Tennis elbow is a repetitive motion injury that affects the mechanics of the arm. It is seen frequently in individuals who play tennis, but can be caused by any repetitive motion. The pain travels from the outside of the elbow down to the wrist and fingers. The pain can be more notable or “sharper” when gripping something like a cup or a book.

Tennis elbow is named for a sport, but the injury is focused on repetitive injury of any sort.

Typically tennis elbow can be alleviated by over-the-counter and at-home remedies. A non-steroidal anti-inflammatory medication such as ibuprofen should help with the pain along with ice therapy and rest.

However, if the pain does not go away with at-home care or there are more concerning symptoms, like the skin feeling hot to the touch or sharp consistent pains, a doctor should be consulted.

Treatments for tennis elbow include:

  • Acupuncture: This procedure is performed by a licensed acupuncturist and involves the placement of needles into the skin. These needles promote the flow of energy in the body and can enhance the natural healing process.
  • Corticosteroid injections: Injections of medications that reduce inflammation and pain can also be used to treat this type of injury. Your doctor will work with you to develop a strategy.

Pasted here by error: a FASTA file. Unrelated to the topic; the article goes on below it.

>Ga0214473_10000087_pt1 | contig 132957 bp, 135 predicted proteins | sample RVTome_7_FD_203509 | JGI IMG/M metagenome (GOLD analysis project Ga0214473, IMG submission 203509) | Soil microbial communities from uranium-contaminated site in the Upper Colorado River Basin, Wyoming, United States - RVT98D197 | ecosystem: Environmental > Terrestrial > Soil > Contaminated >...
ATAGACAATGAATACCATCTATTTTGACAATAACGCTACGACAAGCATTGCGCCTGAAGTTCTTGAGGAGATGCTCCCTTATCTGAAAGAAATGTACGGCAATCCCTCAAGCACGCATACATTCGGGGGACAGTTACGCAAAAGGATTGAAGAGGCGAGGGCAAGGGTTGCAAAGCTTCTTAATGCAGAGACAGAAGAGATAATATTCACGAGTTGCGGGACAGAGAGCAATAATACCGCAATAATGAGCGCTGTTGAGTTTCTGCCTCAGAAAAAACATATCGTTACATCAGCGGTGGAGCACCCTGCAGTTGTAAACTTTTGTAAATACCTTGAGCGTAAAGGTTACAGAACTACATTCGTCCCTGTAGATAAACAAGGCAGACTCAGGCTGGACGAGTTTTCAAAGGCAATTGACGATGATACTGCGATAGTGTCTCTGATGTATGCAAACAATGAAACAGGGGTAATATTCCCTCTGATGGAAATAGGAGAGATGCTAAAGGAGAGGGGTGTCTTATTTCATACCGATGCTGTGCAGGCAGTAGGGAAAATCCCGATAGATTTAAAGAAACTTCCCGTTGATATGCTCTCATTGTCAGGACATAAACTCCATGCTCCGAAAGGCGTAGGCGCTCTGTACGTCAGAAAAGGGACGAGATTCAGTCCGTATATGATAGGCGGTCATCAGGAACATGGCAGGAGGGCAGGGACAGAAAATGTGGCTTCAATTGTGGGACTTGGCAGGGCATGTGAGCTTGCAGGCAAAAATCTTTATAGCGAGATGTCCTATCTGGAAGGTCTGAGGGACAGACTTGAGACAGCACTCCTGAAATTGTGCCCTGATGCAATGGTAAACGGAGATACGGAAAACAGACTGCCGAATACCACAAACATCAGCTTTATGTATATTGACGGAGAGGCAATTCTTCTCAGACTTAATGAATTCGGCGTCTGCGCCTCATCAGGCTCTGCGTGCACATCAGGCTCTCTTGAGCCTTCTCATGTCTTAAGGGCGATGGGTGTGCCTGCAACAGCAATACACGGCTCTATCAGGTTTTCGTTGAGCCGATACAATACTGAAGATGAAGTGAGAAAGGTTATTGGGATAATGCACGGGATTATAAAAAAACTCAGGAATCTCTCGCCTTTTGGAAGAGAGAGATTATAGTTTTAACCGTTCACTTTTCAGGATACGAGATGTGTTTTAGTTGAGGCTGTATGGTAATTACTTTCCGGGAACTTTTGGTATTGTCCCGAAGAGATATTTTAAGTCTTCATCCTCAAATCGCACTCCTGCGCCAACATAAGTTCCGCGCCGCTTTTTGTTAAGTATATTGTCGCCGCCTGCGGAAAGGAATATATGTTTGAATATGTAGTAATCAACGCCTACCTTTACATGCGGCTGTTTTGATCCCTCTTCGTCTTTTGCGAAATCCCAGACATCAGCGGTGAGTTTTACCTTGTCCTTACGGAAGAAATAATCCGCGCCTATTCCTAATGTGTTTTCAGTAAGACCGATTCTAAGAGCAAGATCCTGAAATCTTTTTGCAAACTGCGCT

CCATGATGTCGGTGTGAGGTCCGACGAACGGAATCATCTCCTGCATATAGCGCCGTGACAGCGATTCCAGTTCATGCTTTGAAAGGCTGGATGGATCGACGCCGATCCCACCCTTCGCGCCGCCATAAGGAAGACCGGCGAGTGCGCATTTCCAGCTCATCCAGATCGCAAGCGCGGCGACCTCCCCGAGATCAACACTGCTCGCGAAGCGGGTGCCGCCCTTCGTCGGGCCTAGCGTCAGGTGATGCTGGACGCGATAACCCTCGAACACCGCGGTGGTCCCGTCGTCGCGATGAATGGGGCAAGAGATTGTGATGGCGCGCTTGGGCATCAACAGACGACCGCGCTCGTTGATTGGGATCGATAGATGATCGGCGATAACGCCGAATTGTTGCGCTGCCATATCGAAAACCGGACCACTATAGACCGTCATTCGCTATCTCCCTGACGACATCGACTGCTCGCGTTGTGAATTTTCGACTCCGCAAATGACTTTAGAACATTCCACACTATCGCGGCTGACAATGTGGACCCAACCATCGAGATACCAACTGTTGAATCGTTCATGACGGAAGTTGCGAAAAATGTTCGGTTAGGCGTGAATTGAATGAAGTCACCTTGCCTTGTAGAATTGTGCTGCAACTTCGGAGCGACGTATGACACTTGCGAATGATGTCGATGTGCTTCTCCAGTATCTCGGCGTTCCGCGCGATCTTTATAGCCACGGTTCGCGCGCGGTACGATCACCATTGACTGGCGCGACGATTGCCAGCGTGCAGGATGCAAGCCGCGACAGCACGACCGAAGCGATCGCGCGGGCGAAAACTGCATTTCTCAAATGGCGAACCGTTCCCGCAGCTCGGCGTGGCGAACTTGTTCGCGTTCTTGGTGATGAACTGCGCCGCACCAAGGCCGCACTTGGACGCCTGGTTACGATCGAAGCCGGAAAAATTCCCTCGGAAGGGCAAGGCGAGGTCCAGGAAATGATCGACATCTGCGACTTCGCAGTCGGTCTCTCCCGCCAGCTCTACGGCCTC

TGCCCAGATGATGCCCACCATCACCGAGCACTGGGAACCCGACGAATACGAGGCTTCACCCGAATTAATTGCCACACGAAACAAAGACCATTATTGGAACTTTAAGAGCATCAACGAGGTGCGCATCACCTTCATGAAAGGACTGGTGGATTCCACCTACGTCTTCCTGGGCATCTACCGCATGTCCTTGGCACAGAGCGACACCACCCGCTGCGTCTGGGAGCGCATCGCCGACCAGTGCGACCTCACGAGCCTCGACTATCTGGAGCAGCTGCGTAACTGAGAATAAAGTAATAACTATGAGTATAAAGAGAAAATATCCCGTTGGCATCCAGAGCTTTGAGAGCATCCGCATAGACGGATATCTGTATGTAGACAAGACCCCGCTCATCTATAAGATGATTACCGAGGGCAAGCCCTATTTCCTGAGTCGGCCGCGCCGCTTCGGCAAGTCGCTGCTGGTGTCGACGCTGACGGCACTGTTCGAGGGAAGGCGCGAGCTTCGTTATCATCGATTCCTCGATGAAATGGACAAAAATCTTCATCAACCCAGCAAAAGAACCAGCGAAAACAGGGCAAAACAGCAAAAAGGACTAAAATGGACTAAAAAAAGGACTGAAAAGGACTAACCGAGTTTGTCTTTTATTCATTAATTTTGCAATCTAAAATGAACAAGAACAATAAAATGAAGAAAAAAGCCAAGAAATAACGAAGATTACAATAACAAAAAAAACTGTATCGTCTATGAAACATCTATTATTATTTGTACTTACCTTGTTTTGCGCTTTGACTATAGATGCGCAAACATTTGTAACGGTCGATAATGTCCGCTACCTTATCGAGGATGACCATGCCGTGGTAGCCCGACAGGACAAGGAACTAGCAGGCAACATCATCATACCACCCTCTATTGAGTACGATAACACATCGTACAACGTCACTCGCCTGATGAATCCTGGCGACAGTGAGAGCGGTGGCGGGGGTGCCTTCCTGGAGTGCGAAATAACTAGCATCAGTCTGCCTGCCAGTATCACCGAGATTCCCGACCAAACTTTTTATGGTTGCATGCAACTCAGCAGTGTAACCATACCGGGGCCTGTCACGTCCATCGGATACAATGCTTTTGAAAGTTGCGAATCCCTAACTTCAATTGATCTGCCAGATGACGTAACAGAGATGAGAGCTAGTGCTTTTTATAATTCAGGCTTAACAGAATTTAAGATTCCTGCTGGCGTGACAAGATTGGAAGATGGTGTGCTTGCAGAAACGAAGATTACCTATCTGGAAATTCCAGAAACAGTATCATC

• Physical therapy: This can provide you with exercises you can do to strengthen the injured muscle or the muscles around it to regain your full range of motion.

A doctor will also be able to work with you to develop a plan that allows you to resume regular activity.

A similar condition to tennis elbow is called golfer’s elbow. This is caused by improper technique in any throwing sports, racket sports, or weight lifting. The primary difference between the two conditions is the source of the pain. While tennis elbow radiates from the outside of the elbow down the arm, golfer’s elbow is noticeable on the inside of the arm.

If you are concerned about a repetitive injury motion that has been caused by sports or other fitness activities, talk with your doctor or specialist about a proper diagnosis and the right course of action for treatment.

Do you play tennis or engage in other repetitive activities that could lead to tennis elbow?

Image by Tulane Public Relations via Flickr

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